I try to keep it fair and not just have it be my friends. I try to get people who’ve never had a Bones ad before, but if they don’t have a good photo, I can’t just waste space on it. It’s a tough juggling act. Some people just want free shit, others want money, it all depends on who they are. Granted it’s the best bearing company in the world and everybody rides them, no matter what they say they ride. I know what people really ride, I’m not stupid. You can take the check from ‘Bearing Company C’ and trade those three sets in for a pair of Swiss, because that’s exactly what happens.
If somebody owns another bearing company and actually thinks their riders are running those bearings, then they are really delusional. Seriously, and to all the kids who are getting fooled because ‘so-and-so’ is in an add for another company and getting hyped on said bearing company, you are delusional, because realistically there’s only one bearing and everyone’s riding them.
When you’re a kid working in the industry sounds like a dream, but once you’re in it and interacting with all these people you looked up to, it’s a lot different.
It’s the worst sometimes. It’s funny how some people envy me, because I know so many pros, but I think of the phrase “Never meet your heros.” Sometimes it’s really awesome, meeting The Gonz is awesome, because he’s the best dude ever. Period. If someone has something bad to say about The Gonz, they should kill themselves. How do you say anything bad about a living legend? Then there’s a lot of dudes you wish you never met and just knew from afar. It makes you not even care about their skating, because all you can think about is what an asshole they are and how you wish you never had to deal with them again. Luckily that’s only a few dudes, but it sucks.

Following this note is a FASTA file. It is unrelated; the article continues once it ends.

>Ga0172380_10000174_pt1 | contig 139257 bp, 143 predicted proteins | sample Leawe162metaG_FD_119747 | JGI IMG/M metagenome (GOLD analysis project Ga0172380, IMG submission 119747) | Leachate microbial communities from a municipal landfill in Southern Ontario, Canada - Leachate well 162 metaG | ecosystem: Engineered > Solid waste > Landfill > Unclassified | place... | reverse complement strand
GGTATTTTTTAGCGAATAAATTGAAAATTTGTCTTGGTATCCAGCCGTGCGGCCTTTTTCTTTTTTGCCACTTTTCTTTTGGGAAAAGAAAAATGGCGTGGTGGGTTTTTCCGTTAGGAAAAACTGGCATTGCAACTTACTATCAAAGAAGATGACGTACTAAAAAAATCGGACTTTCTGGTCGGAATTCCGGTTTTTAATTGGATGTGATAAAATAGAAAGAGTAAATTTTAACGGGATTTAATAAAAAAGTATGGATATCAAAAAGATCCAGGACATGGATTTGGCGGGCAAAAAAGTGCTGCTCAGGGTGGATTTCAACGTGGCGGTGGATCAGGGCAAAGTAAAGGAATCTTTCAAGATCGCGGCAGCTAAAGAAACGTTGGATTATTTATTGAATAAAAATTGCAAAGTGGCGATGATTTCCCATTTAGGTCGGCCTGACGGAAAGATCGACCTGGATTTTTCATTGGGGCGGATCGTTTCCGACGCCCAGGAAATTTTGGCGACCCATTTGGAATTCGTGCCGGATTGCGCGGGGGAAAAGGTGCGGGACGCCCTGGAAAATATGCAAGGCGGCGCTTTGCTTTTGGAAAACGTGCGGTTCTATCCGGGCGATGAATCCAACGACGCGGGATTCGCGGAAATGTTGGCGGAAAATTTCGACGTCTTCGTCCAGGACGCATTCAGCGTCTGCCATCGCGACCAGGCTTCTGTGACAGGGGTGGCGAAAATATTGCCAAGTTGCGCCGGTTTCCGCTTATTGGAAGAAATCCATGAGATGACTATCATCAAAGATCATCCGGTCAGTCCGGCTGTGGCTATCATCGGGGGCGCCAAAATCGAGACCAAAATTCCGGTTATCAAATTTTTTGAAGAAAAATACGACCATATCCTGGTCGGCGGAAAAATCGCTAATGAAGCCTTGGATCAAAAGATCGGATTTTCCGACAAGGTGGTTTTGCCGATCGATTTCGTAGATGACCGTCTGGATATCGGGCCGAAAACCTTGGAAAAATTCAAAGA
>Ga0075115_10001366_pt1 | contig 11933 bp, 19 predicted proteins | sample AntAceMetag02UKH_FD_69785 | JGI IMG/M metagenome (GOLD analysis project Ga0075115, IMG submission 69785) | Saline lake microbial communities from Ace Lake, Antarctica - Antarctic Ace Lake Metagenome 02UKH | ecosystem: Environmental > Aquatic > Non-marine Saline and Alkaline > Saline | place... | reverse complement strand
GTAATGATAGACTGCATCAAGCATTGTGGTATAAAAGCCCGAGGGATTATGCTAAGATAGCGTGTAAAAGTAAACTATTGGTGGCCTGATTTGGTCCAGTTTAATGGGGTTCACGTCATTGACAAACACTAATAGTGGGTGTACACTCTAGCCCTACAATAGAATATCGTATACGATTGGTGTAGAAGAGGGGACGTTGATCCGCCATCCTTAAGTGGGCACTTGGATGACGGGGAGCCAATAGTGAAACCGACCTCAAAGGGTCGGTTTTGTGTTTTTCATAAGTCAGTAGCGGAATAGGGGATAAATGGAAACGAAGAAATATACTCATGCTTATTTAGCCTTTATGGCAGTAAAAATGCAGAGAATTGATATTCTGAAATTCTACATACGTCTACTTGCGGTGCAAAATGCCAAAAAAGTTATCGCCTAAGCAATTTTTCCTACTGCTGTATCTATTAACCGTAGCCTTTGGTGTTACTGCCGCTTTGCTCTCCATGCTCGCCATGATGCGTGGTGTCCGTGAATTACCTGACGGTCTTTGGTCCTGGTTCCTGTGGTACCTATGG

”If someone has something bad to say about The Gonz, they should kill themselves”
Where’d you grow up? When did you start skating?
I grew up in Germantown, a neighborhood in the Northwest part of Philadelphia, but I got into skating in Northeast Philly. My parents got divorced and my dad’s family all lives in Northeast Philly. By 1987 I was street skating, but for me that was like taking a board, sticking it into a crack and trying to ollie over it.
Street plants were big then, so we didn’t even really care about going to skate parks. I’d build jump ramps in my grandfather’s basement. I don’t think my parents knew what I was even doing, but I was making the shittiest jump ramps out of the shittiest wood, like wood paneling that you’re supposed to use for walls. Now that I think about it, I don’t know how I didn’t even crash through the ramp and go straight through it.
A year or two later I saw a legit ramp and realized I had it all wrong. Mike Ritcius showed me Thrashin’, Future Primitive, and Bones Brigade Video Show, but I saw Future Primitive first and then The Search For Animal Chin came out. There was a local video chain called Erol’s, before Blockbuster and I saw Curb Dogs on sale in the $5.00 bin and it was all jump ramps, so I had to have one. They even skated Embarcadero in that video, it was the first skate video I had: ‘Ain’t nuthin but a curb dog!’
Tell me about the early days skating Love Park in Philly, when it started to really get attention..
Back then Love Park was so sketchy. I thank God I was friends with all the dudes that robbed people, because I would have gotten jacked too. My one boy set a record of six boards in a day. There was Big Sean — he’s dead now — he was the OG dude who used to jack boards, but I was tight with him. If there were weekend warrior dudes coming in from the rich suburbs, they were marks. Big Sean and those dudes were from the projects, they can’t afford shit—I’m not justifying it, I’m explaining—when you come from somewhere and don’t have it, you’re going to take it. That’s how it is. Whether they were robbing dudes for skateboards or people in the street, it didn’t matter.